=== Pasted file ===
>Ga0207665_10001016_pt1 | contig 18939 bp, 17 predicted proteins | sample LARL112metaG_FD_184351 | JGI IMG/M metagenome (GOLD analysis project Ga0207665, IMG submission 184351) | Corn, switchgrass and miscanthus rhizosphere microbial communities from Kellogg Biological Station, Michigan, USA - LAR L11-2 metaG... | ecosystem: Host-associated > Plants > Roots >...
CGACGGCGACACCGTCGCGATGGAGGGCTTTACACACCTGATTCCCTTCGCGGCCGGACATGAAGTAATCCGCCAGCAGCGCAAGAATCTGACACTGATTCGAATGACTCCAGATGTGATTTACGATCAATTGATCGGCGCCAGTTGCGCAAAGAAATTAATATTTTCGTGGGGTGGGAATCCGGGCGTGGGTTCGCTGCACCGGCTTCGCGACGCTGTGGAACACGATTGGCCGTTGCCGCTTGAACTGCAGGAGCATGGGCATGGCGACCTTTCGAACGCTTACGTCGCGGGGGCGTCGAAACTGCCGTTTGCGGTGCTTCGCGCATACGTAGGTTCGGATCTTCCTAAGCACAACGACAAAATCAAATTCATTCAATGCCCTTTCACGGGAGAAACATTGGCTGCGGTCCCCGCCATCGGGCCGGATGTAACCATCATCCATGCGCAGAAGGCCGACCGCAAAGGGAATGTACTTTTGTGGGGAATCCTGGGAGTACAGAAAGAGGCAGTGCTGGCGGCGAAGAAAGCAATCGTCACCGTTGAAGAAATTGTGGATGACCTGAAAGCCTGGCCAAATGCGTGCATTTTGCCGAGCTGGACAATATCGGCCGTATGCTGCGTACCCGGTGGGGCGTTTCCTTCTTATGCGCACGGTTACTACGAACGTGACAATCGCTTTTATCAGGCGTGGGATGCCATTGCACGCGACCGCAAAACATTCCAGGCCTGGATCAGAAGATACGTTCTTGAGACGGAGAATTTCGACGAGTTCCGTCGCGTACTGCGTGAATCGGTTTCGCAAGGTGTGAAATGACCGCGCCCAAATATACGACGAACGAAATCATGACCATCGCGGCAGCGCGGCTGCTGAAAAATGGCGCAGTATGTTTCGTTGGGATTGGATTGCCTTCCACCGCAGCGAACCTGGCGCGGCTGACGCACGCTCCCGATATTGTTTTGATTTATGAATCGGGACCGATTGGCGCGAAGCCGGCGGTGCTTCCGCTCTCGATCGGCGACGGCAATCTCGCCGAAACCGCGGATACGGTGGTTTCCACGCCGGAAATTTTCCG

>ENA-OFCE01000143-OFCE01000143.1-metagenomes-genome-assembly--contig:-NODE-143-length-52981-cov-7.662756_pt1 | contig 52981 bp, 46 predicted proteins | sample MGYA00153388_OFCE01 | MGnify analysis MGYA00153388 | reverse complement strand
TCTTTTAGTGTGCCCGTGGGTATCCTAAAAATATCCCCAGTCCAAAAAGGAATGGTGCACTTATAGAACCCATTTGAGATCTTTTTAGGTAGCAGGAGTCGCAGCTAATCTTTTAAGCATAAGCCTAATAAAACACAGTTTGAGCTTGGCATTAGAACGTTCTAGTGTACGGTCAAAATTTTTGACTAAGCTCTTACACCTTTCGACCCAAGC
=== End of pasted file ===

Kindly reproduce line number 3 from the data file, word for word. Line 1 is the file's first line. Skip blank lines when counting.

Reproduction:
>ENA-OFCE01000143-OFCE01000143.1-metagenomes-genome-assembly--contig:-NODE-143-length-52981-cov-7.662756_pt1 | contig 52981 bp, 46 predicted proteins | sample MGYA00153388_OFCE01 | MGnify analysis MGYA00153388 | reverse complement strand